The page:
Saturday, July 23, 2011

This is home: Pfutsero on 13th July, 2011

This is home
Now I'm finally
Where I belong
Where I belong
Yeah, this is home
I've been searching
For a place of my own
Now I've found it
Maybe this is home
Yeah, this is home.
        -Switchfoot
Front view of my house








Rear view









Kiwi fruits in the neighborhood
Our new church building on dedication day, 13th July 2011. Why I was home and all these pictures in this post

Natural green fence

Neighbors.. The kid I was holding in my facebook profile picture lives here

I googled to get the right spelling for this. But the pics in google image look different. I guess it is still Begonia

It wasn't me. The fine gravels keep our house compound clean. Even after heavy rain and these Tyre marks, there's not much mud

Not so far away from Pfutsero on the same day.. Paddy fields in my native village

More Begonias
And finally, our church bell

Tuesday, July 19, 2011

Compassion above Justice?

In a closed facebook group, someone asked, 'Do you think Compassion is above Justice? Below is my response. It's a mixture of thoughts from friends, books and reflections.

Sometimes, I think we have to question the question and I have a problem with this question. Is it the case that we have to pitch ‘Compassion’ and ‘Justice’ one above the other or one against the other? The common understanding is that Compassion and Justice are antagonistic: Compassion is soft and tender while Justice is hard and harsh. I don’t think that is the case. I think Justice is such a sweet word which is full of love and compassion. It is the one who suffers injustice who is in need of compassion. The act of justice is here an act of compassion. What about punishment for the wrong doer when justice is done by punishing the wrong doer? Where do compassion and forgiveness come in here? If you forgive someone, you are condemning a wrong (this is not my idea, but theologian Miroslav Volf’s) because if there is no wrong, what is there to forgive? Forgiveness is not forgiveness if it is not realized that there is some wrong that needs to be forgiven. Therefore in the act of forgiveness, justice is done. Also in the act of repentance, someone doesn’t repent unless the person realizes that she/he has done something wrong. 

So, I believe Justice and Compassion are complimentary and both should go together. When we simply think of Justice as an act of retribution/punishment without compassion, or when we think of Compassion as not-retaliating/feeling-sympathy/feeling-sorry-for without justice, there will be no Shalom (the biblical peace). There may be instances such as an act of murder where justice has to be done by punishing the murderer according to the law of the land, so that other people are protected and also to deter such act from happening in the future, but even in this, we cannot say compassion is absent. Such acts of justice are also acts of compassion. In the God of the Bible, we find the perfect example where Compassion and Justice go hand in hand.

Friday, July 1, 2011

Churches of the ‘lesser humans’

Church in Myanmar
 A single US soldier’s life is more precious than the lives of a hundred Iraqi women and children. After all, the Americans are the good guys right? Like in the popular Hollywood movies, Osama was the villain who created trouble for a while but in the end; it was the good guys (USA) who won. Good guys always win.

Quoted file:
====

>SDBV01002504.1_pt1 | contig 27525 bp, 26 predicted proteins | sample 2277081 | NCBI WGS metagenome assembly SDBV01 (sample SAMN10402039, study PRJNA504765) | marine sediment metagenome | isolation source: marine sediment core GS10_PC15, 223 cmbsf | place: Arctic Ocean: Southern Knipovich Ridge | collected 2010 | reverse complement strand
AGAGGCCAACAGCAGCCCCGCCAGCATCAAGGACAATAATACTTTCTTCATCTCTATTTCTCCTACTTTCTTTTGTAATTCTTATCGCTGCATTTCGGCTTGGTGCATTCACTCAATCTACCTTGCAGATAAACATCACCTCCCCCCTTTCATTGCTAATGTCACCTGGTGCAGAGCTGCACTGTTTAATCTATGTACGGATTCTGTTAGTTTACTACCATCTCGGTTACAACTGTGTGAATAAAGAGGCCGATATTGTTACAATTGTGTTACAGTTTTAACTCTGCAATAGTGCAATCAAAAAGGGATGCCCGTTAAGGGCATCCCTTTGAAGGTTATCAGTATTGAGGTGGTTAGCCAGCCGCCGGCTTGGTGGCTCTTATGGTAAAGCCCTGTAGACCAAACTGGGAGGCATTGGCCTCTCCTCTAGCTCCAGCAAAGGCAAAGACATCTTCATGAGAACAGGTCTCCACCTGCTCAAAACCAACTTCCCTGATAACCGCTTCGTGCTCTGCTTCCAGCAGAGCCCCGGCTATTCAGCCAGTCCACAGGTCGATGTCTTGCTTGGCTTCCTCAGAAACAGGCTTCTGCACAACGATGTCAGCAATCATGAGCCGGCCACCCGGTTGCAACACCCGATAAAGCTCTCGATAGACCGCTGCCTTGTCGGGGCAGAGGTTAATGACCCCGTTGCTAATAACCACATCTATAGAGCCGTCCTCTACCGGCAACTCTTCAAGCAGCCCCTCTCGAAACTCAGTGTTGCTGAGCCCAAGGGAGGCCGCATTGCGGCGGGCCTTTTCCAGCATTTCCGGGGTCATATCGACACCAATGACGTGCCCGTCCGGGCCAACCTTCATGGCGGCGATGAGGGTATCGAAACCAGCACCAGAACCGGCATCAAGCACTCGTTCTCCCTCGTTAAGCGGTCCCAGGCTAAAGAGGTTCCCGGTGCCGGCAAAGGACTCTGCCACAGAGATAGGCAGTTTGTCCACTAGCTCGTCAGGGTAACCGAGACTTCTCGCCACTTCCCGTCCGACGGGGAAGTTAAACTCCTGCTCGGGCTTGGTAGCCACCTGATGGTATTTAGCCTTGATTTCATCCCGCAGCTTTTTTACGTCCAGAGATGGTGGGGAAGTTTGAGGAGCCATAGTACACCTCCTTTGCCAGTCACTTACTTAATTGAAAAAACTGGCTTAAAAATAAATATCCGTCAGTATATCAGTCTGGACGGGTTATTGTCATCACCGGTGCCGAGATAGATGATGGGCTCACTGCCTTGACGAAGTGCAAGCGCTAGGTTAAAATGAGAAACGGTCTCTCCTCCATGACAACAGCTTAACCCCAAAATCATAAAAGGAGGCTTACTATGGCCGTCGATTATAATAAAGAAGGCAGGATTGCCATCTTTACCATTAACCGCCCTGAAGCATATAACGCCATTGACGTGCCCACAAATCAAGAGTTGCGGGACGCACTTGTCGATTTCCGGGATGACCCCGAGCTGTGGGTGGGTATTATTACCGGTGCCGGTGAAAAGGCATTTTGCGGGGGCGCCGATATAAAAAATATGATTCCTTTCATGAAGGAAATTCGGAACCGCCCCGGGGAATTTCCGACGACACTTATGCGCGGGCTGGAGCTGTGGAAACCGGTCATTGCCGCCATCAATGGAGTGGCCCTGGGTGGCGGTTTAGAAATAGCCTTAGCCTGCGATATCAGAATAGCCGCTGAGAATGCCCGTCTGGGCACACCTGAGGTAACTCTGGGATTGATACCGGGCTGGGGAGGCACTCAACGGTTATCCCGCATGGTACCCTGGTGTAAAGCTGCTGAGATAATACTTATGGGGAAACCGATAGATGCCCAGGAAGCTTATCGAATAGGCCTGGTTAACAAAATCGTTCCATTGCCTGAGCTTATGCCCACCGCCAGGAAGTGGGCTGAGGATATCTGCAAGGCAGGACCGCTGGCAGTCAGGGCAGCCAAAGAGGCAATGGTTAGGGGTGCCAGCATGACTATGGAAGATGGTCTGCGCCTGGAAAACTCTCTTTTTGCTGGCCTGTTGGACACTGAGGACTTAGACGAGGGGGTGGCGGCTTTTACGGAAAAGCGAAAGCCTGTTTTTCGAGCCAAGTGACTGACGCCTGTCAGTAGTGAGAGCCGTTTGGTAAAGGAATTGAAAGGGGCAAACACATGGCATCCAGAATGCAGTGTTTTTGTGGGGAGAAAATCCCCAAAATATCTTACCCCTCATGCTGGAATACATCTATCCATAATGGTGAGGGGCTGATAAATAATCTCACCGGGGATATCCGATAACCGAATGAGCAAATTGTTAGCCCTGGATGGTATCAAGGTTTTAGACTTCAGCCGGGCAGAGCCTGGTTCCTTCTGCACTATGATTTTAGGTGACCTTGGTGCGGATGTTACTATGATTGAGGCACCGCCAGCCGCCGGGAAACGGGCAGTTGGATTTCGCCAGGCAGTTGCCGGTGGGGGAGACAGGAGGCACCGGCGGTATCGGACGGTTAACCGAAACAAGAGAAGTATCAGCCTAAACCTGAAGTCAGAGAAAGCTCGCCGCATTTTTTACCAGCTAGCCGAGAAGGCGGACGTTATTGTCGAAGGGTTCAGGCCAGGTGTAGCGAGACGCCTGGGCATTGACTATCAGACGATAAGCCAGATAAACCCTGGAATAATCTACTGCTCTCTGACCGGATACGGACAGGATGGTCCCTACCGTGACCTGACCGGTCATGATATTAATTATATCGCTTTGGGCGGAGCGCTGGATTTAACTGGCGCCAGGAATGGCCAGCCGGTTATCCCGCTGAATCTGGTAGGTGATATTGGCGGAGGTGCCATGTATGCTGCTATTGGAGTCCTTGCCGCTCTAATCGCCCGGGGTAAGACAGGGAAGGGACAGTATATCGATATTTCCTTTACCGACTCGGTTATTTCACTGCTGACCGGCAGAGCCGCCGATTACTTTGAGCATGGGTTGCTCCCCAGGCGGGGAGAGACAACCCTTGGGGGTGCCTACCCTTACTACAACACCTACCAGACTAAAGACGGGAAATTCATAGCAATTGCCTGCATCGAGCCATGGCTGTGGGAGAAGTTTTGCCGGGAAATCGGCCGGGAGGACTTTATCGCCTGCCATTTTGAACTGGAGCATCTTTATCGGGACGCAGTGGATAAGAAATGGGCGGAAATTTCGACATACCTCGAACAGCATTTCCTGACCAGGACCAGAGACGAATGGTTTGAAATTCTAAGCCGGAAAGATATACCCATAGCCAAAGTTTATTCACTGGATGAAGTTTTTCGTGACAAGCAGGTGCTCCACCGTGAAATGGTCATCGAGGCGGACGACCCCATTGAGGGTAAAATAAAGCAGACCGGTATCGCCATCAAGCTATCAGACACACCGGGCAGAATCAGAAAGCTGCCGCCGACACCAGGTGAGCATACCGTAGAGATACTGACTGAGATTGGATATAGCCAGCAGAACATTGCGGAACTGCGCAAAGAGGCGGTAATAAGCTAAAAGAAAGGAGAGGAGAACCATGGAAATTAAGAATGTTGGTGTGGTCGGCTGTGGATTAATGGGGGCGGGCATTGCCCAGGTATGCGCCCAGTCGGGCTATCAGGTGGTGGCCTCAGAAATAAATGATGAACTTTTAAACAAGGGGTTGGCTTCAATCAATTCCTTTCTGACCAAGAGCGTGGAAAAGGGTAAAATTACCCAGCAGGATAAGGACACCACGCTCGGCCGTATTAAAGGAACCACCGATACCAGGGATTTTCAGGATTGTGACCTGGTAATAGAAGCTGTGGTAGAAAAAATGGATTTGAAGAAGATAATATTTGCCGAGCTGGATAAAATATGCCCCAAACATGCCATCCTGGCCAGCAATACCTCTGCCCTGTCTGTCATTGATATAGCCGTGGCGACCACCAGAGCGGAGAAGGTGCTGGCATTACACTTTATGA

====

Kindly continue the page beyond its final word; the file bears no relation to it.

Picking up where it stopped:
God likes some people more than others. He blesses the good guys and blesses them even more while the poor people continue to be poor because of their sins. If you are not sailing smoothly, probably something’s wrong with you. Remember God loves smart guys.

Inside a church in Myanmar
A church in Myanmar
God also seems to be getting quite fussy regarding his dwelling place. He has become quite particular about how his house should be. His followers sensing the Boss’ increasing demands painstakingly undertake mega church building projects to appease him so as to maintain the perennial flow of his blessings. The followers know it’s a good bargain. Experiences of certain people show that God is a good investment partner. So, give God world class treatment; complete with AC halls, tiled floors and expensive stained glass windows, porches with fountains and evergreen plants, banquet halls and lounges with finest sofa sets, grand organ pianos and complete music sets which can be instantly rolled out on stage, lights to suit the mood of the pastor’s sermon and so on.

Fire is burned near pulpit to produce
light and warmth during evening service
Nagas are fast realizing the need to treat God well. After all, we have always been a people known to show good hospitality even to strangers. So, we see old church buildings going down and finer, fancier ones coming up everywhere. Certain Naga church buildings now run into crores of rupees. Truly those churches are blessed of God.

Just beyond our border, however, let’s see some poor chaps who still haven’t got it!!! These brothers of ours in Myanmar are still in need of God’s blessings

Pastor's seat
Another church in Myanmar
What if God were to come today and dwell in one of his dwelling places as in the Old Testament. Suppose God were not omnipresent (just for this exercise), which one would he choose to dwell: our mega church buildings or these Myanmar churches? If God is the one I described above (the God who loves good guys more), it’s not difficult to guess which church he’ll choose to stay. But if the God of the Bible were to come and the ‘God’ that I have been talking about all along is not God but is actually a ‘god’, the tables would be turned. Lo and behold, we might have been worshiping not the God of the Bible but a fertility god.

* All photos clicked by Tangit Longkumer